Speed–wave height operational envelope for high-speed planing craft in seaways: theoretical vs. empirical methods

Himabindu Allaka, Morel Groper

Research output: Contribution to journalArticlepeer-review


High-speed planing craft operating in real seaways encounter high impact loads. The extreme motions and accelerations resulting from such impacts adversely affect the structure of the craft and its payload as well as pose a risk to the crew on-board. Limiting craft speed according to the sea state using a speed-wave height operational envelope might ensure structural integrity and greatly improve safe navigation. Accurate estimation of motion and acceleration of planing craft in a seaway is a key requirement in developing reliable and usable allowable speed vs. wave height operational curves. In this paper, the Motion Assessment of Planing Craft in a Seaway (MAPCS) tool, a nonlinear time-domain approach vs. several existing approaches based on experimental, empirical and classification societies’ formulas for vertical accelerations and speed vs. wave height limit curves are compared. It is found that the MAPCS approach provides more realistic estimations compared to the commonly employed methods.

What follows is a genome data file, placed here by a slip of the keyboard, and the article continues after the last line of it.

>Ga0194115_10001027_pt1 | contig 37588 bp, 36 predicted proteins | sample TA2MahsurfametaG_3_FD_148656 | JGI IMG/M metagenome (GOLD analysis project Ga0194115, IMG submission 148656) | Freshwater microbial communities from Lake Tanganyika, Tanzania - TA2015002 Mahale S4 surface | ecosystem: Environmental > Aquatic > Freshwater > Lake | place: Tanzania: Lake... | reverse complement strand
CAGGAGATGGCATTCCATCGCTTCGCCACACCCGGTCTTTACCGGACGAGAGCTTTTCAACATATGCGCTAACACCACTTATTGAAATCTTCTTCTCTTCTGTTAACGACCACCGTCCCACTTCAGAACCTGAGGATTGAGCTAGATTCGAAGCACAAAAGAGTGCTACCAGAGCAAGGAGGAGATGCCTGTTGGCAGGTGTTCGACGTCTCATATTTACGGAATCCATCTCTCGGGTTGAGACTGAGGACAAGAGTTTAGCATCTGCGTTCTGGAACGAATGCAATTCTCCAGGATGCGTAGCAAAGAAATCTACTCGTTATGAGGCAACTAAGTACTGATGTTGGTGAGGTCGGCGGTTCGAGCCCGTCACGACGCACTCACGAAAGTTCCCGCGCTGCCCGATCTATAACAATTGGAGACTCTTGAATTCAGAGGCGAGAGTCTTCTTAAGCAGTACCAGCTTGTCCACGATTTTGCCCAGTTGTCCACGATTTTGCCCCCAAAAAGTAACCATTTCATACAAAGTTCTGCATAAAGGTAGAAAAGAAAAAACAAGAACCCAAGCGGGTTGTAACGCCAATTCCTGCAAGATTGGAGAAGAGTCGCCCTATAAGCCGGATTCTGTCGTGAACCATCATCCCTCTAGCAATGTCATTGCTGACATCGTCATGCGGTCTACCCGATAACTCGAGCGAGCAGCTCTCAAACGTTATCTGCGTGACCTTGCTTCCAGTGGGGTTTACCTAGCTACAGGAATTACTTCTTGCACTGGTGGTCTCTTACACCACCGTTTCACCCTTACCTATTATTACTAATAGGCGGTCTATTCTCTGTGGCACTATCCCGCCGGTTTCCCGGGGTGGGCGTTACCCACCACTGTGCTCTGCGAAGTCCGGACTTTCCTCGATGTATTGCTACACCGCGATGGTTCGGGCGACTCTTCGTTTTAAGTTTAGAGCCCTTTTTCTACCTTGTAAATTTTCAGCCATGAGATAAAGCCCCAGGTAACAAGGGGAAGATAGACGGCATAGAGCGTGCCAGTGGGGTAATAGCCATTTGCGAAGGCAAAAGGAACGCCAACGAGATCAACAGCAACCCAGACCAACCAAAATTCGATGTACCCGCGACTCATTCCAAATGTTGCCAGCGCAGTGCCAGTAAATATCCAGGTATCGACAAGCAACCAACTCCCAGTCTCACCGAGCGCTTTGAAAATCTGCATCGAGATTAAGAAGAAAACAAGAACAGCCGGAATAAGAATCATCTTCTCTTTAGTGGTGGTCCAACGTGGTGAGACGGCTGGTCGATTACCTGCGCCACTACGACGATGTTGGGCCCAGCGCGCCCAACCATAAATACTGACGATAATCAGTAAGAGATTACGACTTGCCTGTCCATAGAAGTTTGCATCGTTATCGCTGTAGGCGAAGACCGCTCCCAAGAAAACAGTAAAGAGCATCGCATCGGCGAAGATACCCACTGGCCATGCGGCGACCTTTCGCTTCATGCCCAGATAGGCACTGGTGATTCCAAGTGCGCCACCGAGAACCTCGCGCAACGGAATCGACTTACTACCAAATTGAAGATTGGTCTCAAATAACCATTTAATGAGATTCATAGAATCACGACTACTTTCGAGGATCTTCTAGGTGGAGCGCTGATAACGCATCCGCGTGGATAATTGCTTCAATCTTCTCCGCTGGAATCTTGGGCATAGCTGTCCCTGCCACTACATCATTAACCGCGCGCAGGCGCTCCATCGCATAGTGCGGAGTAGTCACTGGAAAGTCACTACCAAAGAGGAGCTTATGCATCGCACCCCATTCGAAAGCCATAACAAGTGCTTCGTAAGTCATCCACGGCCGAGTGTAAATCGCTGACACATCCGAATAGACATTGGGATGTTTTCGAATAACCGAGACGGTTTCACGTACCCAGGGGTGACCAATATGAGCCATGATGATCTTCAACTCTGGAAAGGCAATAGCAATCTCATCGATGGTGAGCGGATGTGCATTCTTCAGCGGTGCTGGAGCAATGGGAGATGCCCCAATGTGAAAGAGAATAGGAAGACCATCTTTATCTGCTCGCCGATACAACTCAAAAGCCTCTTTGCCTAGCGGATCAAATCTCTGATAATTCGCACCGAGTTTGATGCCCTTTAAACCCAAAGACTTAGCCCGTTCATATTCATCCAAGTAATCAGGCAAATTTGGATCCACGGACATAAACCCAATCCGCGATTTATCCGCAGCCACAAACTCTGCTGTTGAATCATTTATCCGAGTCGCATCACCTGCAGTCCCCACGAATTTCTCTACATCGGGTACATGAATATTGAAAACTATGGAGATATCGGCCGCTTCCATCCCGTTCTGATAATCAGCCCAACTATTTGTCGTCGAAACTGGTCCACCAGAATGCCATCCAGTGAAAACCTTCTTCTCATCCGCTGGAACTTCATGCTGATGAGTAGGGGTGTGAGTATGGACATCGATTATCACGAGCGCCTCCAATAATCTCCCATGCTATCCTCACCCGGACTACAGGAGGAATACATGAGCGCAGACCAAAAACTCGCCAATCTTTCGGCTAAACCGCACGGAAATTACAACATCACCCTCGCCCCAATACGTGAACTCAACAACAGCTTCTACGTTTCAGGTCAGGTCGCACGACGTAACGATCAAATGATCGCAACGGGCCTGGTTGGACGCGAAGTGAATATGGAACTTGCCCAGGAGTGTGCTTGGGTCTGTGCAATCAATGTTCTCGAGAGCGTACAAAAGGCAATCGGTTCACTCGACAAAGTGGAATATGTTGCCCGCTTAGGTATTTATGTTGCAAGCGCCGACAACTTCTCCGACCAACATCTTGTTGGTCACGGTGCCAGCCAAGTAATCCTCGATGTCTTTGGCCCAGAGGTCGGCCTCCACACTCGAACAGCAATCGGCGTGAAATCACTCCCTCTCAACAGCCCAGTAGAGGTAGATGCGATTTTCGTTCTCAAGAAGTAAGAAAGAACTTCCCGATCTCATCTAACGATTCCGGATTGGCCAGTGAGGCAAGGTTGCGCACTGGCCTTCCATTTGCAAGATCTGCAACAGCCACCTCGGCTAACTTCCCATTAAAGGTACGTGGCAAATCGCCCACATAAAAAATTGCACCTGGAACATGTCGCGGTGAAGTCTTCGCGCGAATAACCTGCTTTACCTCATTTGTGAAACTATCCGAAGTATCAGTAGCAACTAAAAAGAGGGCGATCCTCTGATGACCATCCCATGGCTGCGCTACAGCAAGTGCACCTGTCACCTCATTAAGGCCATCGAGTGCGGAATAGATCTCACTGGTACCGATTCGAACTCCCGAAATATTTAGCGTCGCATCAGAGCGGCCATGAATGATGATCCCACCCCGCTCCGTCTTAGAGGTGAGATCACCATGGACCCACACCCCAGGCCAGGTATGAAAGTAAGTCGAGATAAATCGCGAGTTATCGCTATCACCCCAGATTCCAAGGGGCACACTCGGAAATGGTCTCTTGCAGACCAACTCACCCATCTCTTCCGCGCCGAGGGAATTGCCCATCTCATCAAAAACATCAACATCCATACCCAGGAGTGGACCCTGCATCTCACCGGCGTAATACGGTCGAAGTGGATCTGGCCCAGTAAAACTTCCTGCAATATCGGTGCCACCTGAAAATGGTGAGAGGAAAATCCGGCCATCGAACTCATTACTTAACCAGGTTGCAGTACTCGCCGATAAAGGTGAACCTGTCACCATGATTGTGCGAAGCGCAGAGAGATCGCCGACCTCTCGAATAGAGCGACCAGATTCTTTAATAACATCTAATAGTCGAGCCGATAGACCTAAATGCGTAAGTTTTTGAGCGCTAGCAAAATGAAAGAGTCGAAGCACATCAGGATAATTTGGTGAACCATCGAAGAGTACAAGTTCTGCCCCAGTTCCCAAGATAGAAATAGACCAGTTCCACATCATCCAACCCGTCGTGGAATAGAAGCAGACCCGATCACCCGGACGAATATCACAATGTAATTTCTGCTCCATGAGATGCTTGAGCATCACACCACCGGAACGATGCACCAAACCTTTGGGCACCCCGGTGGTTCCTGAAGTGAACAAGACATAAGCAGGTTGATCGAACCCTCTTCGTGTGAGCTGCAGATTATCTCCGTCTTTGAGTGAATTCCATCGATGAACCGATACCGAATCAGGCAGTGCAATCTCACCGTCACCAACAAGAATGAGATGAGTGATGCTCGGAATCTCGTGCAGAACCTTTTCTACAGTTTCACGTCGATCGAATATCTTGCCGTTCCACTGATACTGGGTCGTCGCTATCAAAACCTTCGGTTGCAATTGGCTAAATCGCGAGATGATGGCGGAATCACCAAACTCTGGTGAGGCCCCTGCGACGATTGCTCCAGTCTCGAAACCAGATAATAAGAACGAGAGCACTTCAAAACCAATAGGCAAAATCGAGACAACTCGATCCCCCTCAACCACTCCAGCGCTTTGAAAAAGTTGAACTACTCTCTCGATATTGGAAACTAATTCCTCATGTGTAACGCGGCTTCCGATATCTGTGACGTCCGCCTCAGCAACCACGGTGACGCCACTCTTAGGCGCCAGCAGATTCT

Original languageEnglish
JournalShip Technology Research
StateAccepted/In press - 2021

Bibliographical note

Funding Information:
Research at the University of Haifa was conducted at the Hatter Department of Marine Technologies in the Subsea Engineering Lab. This work was supported by the Israeli Ministry of Defense, Directorate of Defense Research and Development (DDR&D) [grant number 444101164]. This study was also supported by the Leona M. and Harry B. Helmsley Charitable Trust, the Maurice Hatter Foundation, and the Paul Amir Foundation. The authors are grateful to Israel Shipyards Ltd. for providing an opportunity to conduct experiments on a Shaldag MK II and MK V craft. The authors also thank the Coastal and Marine Engineering Research Institute, Israel, for providing real sea wave elevation data.

Publisher Copyright:
© University of Duisburg-Essen 2021.


  • Planing craft
  • hydrodynamics
  • motion assessment
  • operational envelope
  • theoretical vs. empirical models
  • vertical accelerations

ASJC Scopus subject areas

  • Ocean Engineering


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